Sensory Play Catalog

Sensory play is crucial for a child’s development. Sensory play can help your baby develop a better sense of  vision, touch, taste, hearing, and smell. While a child with cerebral palsy or other various disabilities may experience an abnormal degree of sensory processing, sensory play is still important.

Regardless of limitation, there are plenty of play ideas you and your child can engage in together. Reiter & Walsh ABC Law Centers has compiled a catalog of sensory play ideas for children of varying ages and levels of ability. Browse the catalog to find fun activities that are sure to excite and captivate your baby.

Sensory-Friendly Play Ideas for Families

Tummy Talks

Tummy Talks Image

Speech and language can become even more of a sensory experience for your child with some tummy talks. Spread a blanket out on the floor to play this game. Remove your baby’s shirt and lay your baby down on his/her back.

You can start off by gently rubbing your baby’s tummy before diving into tummy talks. Press your face and lips into your baby’s tummy and begin to talk. You can say nursery rhymes, sing, tell stories, or even make up funny words or sounds.

To make things more interesting for your baby, you can vary the pitch and volume of your voice. Once you sit up, you can give your baby some time to anticipate the next ticklish chat before providing more tummy talks.

Avoid talking to loudly, so that you don’t startle your baby. If your baby doesn’t start giggling, tummy chats may not be the right sensory game for your child. Thankfully, there is an abundance of other games you can play together.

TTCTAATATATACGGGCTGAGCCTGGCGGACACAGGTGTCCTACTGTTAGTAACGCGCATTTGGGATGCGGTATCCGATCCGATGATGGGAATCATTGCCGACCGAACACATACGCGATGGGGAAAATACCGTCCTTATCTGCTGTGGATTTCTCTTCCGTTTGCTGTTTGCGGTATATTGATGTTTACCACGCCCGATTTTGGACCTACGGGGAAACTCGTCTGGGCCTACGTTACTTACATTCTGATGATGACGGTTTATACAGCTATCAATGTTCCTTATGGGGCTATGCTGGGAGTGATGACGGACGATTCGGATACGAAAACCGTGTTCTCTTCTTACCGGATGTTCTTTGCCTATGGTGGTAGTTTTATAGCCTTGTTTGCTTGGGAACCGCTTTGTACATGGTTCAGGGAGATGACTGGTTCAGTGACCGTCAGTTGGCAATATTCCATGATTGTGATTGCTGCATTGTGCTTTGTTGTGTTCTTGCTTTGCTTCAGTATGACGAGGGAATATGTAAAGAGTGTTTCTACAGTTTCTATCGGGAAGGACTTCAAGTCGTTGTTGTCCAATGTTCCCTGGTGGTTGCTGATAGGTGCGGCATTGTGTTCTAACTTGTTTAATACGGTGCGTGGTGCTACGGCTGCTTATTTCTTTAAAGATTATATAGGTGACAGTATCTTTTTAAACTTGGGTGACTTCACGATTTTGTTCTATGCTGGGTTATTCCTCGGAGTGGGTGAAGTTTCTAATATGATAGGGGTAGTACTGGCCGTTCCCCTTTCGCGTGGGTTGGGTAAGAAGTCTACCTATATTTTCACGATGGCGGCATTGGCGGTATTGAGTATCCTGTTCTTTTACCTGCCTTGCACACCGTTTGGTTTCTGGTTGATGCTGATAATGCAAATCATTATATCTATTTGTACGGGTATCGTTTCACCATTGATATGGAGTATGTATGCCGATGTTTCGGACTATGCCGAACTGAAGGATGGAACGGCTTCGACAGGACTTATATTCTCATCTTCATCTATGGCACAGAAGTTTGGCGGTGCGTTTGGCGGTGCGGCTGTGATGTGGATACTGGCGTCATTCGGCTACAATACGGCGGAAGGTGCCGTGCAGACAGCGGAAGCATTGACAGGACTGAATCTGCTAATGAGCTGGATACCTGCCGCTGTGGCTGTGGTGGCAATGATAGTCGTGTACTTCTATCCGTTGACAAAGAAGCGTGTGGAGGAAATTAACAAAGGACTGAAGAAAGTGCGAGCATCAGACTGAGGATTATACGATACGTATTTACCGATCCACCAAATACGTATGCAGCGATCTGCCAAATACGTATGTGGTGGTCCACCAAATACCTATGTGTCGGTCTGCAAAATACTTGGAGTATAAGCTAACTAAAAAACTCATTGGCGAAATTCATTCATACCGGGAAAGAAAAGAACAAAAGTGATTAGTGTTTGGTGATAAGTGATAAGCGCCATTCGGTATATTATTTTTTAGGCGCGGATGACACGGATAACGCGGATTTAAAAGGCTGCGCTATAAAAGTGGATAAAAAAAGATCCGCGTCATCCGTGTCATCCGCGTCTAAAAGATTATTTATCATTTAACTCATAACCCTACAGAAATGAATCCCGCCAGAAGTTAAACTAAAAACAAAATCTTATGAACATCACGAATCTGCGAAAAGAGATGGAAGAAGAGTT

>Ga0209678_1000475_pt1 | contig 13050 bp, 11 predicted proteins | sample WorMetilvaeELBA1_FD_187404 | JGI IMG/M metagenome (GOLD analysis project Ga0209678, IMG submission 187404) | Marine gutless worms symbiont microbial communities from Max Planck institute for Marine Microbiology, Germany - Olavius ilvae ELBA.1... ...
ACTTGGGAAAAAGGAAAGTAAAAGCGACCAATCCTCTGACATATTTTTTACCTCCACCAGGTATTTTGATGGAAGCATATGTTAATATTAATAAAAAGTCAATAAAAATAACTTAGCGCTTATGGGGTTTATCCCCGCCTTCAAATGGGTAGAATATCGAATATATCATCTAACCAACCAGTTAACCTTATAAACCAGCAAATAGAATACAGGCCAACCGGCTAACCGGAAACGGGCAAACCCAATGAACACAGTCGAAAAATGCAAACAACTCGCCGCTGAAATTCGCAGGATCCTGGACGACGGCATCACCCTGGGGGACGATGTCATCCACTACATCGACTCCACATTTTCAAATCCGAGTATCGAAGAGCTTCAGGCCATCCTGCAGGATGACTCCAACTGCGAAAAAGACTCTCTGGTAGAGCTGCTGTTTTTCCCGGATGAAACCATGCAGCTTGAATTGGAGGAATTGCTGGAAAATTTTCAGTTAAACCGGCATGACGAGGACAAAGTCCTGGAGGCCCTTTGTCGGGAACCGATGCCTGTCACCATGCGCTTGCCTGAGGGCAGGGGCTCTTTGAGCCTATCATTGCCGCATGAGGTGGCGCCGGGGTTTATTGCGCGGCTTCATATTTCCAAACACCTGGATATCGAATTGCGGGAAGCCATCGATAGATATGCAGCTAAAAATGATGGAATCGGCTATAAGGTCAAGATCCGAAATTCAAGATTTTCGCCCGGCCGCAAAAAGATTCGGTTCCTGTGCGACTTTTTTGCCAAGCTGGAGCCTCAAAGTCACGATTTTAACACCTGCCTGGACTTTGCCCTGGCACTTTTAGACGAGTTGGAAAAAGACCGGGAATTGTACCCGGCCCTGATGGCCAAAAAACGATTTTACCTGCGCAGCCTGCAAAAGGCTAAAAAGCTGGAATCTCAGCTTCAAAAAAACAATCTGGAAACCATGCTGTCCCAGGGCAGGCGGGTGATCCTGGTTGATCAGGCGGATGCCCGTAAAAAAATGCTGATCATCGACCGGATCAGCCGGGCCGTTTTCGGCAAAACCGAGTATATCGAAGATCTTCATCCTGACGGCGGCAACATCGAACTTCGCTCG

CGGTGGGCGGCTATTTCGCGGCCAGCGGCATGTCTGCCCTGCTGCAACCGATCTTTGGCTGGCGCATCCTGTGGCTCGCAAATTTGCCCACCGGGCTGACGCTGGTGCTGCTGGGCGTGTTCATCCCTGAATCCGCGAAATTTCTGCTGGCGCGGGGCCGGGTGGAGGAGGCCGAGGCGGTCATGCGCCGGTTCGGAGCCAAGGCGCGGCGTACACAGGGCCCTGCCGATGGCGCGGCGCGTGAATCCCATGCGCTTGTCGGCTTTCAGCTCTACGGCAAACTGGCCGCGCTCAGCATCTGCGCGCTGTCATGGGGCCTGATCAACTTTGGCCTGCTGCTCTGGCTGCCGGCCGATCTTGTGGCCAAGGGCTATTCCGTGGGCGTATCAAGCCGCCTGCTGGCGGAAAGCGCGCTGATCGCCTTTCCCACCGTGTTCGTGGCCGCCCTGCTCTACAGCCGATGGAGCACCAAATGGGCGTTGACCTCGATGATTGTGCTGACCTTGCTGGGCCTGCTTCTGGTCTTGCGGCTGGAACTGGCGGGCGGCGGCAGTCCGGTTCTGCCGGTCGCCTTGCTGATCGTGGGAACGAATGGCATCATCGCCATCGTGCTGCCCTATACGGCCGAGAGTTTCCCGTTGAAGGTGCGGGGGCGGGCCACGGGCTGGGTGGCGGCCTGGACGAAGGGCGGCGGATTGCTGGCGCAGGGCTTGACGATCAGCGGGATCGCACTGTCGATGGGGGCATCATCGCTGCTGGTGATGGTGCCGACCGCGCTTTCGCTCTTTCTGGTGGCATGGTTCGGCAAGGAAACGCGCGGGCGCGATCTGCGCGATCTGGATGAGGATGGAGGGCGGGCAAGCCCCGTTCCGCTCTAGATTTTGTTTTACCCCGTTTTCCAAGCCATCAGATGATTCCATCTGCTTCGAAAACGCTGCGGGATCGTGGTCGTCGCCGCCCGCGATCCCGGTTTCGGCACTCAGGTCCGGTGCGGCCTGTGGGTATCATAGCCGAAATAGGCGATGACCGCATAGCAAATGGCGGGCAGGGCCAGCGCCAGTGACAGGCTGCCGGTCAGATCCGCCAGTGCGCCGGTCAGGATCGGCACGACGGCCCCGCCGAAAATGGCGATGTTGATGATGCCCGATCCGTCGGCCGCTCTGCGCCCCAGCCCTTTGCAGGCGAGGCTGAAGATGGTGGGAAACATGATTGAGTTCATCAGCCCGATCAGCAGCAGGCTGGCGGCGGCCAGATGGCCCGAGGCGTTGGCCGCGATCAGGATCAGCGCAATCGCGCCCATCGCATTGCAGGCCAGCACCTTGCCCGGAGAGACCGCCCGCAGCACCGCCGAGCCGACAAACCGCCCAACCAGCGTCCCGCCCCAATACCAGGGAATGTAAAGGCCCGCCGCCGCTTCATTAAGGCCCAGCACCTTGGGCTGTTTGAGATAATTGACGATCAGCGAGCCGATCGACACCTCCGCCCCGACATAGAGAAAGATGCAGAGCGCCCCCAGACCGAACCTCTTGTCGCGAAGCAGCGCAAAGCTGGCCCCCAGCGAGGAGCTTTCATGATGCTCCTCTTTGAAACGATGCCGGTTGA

Tummy Talks

Tummy Talks Image

Speech and language can become even more of a sensory experience for your child with some tummy talks. Spread a blanket out on the floor to play this game. Remove your baby’s shirt and lay your baby down on his/her back.

You can start off by gently rubbing your baby’s tummy before diving into tummy talks. Press your face and lips into your baby’s tummy and begin to talk. You can say nursery rhymes, sing, tell stories, or even make up funny words or sounds.

To make things more interesting for your baby, you can vary the pitch and volume of your voice. Once you sit up, you can give your baby some time to anticipate the next ticklish chat before providing more tummy talks.

Avoid talking to loudly, so that you don’t startle your baby. If your baby doesn’t start giggling, tummy chats may not be the right sensory game for your child. Thankfully, there is an abundance of other games you can play together.